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Mishlei 12-16 (Anger. Consequence)

Mishlei 12-16

Anger. Consequence

Key Concepts

The emotion of anger is aroused when a person feels a threat to his sense of self, that is, when he feels belittled by the words or actions of another.  However, the very act of displaying anger has the effect of bringing shame upon him and diminishing his stature in the eyes of others. The anger that he feels is driven by the desire to take revenge upon the source of his hurt. However, he has indulged himself in a motivation that is itself forbidden by the Torah.

A person may respond to the sense of resentment in three ways:

(1) If he is a foolish person he will feel anger at the most trivial of insults and will react by privately or publicly berating the person who he holds responsible for what he believes has been done to him. In either case he has shamed himself.

(2) If he is a clever person, he will restrain his public show of anger because he knows that people will think less of him when anger is displayed. Also, he knows he will be further harmed if the nature of the insult is further revealed through his reaction.

(3) If he is a wise man he will react to an insult with humility, knowing how small he is in the overall scheme of things. He will not only restrain public display of anger, he will even suppress the sense of resentment that he might be tempted to feel.

Exploring Mishlei

 טז = אֱוִיל בַּיּוֹם יִוָּדַע כַּעְסוֹ וְכֹסֶה קָלוֹן עָרוּם

(16) The anger of a fool becomes known on the very same day,
but a clever man covers up
the disgrace.

The proverb contrasts the reaction of a foolish man and a clever man when experiencing anger. The fool makes no effort at restraining himself or even delaying his response to another day when he has had time to think it over. Thus, he brings shame upon himself by immediately making his feelings and his inadequacies known to everybody in the vicinity. The clever man is shrewd enough to keep quiet and cover up his shame.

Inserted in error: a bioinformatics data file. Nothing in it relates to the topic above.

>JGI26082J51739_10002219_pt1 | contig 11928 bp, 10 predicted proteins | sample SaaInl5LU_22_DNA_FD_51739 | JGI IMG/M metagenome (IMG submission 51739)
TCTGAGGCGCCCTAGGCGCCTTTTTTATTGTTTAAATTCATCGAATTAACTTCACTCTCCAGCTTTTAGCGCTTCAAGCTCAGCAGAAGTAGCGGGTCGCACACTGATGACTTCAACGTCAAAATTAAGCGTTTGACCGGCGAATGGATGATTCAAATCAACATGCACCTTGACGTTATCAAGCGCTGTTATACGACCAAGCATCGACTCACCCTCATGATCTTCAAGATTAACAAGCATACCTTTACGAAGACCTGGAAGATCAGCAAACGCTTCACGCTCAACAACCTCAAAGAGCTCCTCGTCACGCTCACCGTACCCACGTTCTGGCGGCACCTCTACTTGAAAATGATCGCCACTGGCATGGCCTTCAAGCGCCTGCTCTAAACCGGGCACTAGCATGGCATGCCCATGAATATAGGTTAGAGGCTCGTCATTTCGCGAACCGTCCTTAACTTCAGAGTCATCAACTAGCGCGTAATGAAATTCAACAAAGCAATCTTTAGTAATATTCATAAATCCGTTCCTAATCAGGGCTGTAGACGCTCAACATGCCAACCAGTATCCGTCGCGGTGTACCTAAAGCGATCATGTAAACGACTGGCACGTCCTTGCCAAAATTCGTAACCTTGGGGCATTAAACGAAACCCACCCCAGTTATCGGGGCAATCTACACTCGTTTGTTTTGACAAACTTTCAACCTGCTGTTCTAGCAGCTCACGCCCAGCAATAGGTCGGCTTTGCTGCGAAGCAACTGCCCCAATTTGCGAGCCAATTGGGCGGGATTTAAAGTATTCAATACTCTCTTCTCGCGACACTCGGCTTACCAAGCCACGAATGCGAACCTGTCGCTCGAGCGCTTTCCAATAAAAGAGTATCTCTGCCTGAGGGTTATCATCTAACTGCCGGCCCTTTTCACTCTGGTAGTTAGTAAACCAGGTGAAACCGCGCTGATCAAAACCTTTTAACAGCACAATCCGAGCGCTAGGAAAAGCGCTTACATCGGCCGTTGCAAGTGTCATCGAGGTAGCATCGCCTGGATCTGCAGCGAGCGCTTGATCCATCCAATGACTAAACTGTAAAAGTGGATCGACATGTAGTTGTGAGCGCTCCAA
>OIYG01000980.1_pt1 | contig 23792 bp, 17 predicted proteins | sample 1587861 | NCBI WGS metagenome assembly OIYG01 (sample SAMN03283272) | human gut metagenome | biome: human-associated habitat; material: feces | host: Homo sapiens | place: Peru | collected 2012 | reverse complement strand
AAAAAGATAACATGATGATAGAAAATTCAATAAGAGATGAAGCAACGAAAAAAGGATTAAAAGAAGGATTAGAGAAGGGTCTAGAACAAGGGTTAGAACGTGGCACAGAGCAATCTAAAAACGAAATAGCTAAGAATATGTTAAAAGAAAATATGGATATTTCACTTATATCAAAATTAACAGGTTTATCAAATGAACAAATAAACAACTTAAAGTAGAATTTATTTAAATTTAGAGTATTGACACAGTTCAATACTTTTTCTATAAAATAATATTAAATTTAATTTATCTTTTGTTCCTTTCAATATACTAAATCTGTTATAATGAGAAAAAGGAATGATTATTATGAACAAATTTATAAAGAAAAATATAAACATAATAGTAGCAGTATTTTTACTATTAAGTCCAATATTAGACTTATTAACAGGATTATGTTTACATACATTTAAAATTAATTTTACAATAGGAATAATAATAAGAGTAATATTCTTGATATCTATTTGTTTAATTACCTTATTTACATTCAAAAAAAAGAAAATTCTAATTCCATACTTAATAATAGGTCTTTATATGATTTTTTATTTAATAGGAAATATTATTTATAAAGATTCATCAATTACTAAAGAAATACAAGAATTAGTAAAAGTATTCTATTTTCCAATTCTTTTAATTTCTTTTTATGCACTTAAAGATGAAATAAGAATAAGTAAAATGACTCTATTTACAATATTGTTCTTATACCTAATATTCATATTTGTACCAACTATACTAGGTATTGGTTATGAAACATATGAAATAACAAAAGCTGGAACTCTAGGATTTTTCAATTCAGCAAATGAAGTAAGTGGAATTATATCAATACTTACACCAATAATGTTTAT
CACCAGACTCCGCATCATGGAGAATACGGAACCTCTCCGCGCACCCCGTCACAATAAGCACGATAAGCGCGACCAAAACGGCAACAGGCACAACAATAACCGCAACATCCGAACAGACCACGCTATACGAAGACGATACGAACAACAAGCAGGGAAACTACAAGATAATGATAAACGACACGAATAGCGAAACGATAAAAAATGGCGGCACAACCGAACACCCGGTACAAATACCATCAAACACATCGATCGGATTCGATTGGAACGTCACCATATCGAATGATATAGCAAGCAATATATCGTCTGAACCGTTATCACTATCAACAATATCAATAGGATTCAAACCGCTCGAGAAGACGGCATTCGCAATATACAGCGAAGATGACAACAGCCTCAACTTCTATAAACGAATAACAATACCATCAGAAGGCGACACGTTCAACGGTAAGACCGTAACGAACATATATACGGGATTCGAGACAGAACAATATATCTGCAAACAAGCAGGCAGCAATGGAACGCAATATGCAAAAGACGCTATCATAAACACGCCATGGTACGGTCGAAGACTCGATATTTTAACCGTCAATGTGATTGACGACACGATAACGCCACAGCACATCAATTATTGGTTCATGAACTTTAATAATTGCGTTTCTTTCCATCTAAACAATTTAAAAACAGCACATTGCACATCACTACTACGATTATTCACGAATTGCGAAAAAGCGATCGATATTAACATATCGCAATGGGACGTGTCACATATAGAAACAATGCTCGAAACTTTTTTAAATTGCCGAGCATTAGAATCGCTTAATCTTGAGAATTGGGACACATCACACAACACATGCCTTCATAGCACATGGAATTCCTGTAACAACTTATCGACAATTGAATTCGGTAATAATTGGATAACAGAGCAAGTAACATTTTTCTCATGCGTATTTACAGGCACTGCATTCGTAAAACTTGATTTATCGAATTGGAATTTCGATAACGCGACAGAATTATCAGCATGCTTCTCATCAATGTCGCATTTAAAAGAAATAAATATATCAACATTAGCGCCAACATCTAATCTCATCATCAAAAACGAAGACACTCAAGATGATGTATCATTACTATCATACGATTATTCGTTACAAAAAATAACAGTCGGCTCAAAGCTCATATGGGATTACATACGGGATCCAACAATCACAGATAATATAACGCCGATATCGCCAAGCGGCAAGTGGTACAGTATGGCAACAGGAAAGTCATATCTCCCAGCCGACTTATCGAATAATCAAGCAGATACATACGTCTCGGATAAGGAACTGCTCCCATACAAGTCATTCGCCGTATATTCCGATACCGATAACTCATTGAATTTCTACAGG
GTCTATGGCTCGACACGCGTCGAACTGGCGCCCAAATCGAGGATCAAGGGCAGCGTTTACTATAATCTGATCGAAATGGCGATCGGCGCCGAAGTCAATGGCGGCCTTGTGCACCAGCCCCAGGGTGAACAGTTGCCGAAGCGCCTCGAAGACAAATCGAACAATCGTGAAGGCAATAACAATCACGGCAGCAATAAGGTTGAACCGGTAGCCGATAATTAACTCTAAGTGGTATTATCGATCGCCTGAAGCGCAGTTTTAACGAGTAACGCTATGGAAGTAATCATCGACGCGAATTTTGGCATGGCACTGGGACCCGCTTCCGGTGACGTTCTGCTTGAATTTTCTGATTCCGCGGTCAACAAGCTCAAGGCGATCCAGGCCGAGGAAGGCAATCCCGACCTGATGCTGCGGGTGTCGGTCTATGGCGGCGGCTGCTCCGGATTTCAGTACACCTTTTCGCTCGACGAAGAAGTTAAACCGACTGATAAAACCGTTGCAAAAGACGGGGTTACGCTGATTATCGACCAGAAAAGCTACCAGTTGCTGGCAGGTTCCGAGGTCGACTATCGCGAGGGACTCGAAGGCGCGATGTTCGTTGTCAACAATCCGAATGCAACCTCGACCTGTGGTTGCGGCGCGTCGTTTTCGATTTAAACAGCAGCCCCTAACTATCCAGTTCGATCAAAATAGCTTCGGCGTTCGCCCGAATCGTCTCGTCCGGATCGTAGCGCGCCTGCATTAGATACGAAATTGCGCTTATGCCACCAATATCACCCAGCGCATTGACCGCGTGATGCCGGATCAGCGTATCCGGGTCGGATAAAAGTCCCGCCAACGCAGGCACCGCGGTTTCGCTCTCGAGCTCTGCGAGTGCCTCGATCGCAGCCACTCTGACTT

The proverb leaves out any mention of the wise man, but his virtue of self-control is demonstrated by implication.

Learning Mishlei

(16) A fool,אֱוִיל
on the day he is upset — בַּיּוֹם
his anger becomes knownבַּיּוֹם יִוָּדַע כַּעְסוֹ
because he cannot hide his resentment,
but to cover up the disgraceוְכֹסֶה קָלוֹן עָרוּם 
is what a clever person does — עָרוּם.

Additional Insights


(1) It is a mark of wisdom not to display anger because it brings only shame upon himself. (מלבי”ם)

(2) Wisdom teaches a person to suppress the feeling of anger because it reflects pride and leads him to take revenge upon the source of hurt. (מלבי”ם)


(3) The fool gets angry about the smallest matter that displeases him and makes those around him aware of his displeasure. (אבן יחייא)

(4) An angry fool is likely to publicly insult the one who provoked his anger. (רש”י)

(5) An angry fool is likely to publicize the revenge that he wants to take. In this way he adds to his shame. (רבינו יונה)

(6) In the course of his tirade the angry fool further publicizes the insults that were applied to him and which caused his anger. Thus, he adds to his shame. (רבינו יונה)

(7) The angry fool is tempted to reveal private information and this causes others to see him as unreliable. (רבינו יונה)


(8) The clever man avoids getting into an embarrassing confrontation even if he is not particularly wise. He knows that it is not in his interest to be exposed to public disgrace, However, that does not prevent him from exacting revenge when he can do so without harming his reputation. (רש”י, מלבי”ם)

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